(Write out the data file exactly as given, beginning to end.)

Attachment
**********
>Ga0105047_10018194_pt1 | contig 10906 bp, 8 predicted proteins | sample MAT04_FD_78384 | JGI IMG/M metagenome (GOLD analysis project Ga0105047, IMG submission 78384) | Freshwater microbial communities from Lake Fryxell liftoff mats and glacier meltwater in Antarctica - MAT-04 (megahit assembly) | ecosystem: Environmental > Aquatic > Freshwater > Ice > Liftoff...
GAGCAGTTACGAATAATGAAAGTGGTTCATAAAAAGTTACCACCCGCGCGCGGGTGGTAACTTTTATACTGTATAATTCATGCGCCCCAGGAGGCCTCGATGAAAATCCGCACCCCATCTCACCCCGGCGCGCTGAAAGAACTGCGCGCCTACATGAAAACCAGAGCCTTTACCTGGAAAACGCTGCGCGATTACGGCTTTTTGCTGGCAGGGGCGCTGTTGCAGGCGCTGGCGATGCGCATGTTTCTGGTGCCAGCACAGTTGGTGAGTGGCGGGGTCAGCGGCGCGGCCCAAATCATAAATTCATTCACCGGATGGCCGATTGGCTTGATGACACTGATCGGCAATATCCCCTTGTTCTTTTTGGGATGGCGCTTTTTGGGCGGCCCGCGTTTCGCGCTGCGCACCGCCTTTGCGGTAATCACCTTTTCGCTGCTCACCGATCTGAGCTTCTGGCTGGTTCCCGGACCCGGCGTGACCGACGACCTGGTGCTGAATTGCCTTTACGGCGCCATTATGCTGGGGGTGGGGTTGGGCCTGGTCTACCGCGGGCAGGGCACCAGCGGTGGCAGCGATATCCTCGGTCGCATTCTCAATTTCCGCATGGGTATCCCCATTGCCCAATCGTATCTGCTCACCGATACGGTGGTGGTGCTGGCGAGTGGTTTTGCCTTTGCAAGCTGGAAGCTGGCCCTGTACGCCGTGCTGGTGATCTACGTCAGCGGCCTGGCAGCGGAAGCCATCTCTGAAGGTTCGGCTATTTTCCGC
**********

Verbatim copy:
>Ga0105047_10018194_pt1 | contig 10906 bp, 8 predicted proteins | sample MAT04_FD_78384 | JGI IMG/M metagenome (GOLD analysis project Ga0105047, IMG submission 78384) | Freshwater microbial communities from Lake Fryxell liftoff mats and glacier meltwater in Antarctica - MAT-04 (megahit assembly) | ecosystem: Environmental > Aquatic > Freshwater > Ice > Liftoff...
GAGCAGTTACGAATAATGAAAGTGGTTCATAAAAAGTTACCACCCGCGCGCGGGTGGTAACTTTTATACTGTATAATTCATGCGCCCCAGGAGGCCTCGATGAAAATCCGCACCCCATCTCACCCCGGCGCGCTGAAAGAACTGCGCGCCTACATGAAAACCAGAGCCTTTACCTGGAAAACGCTGCGCGATTACGGCTTTTTGCTGGCAGGGGCGCTGTTGCAGGCGCTGGCGATGCGCATGTTTCTGGTGCCAGCACAGTTGGTGAGTGGCGGGGTCAGCGGCGCGGCCCAAATCATAAATTCATTCACCGGATGGCCGATTGGCTTGATGACACTGATCGGCAATATCCCCTTGTTCTTTTTGGGATGGCGCTTTTTGGGCGGCCCGCGTTTCGCGCTGCGCACCGCCTTTGCGGTAATCACCTTTTCGCTGCTCACCGATCTGAGCTTCTGGCTGGTTCCCGGACCCGGCGTGACCGACGACCTGGTGCTGAATTGCCTTTACGGCGCCATTATGCTGGGGGTGGGGTTGGGCCTGGTCTACCGCGGGCAGGGCACCAGCGGTGGCAGCGATATCCTCGGTCGCATTCTCAATTTCCGCATGGGTATCCCCATTGCCCAATCGTATCTGCTCACCGATACGGTGGTGGTGCTGGCGAGTGGTTTTGCCTTTGCAAGCTGGAAGCTGGCCCTGTACGCCGTGCTGGTGATCTACGTCAGCGGCCTGGCAGCGGAAGCCATCTCTGAAGGTTCGGCTATTTTCCGC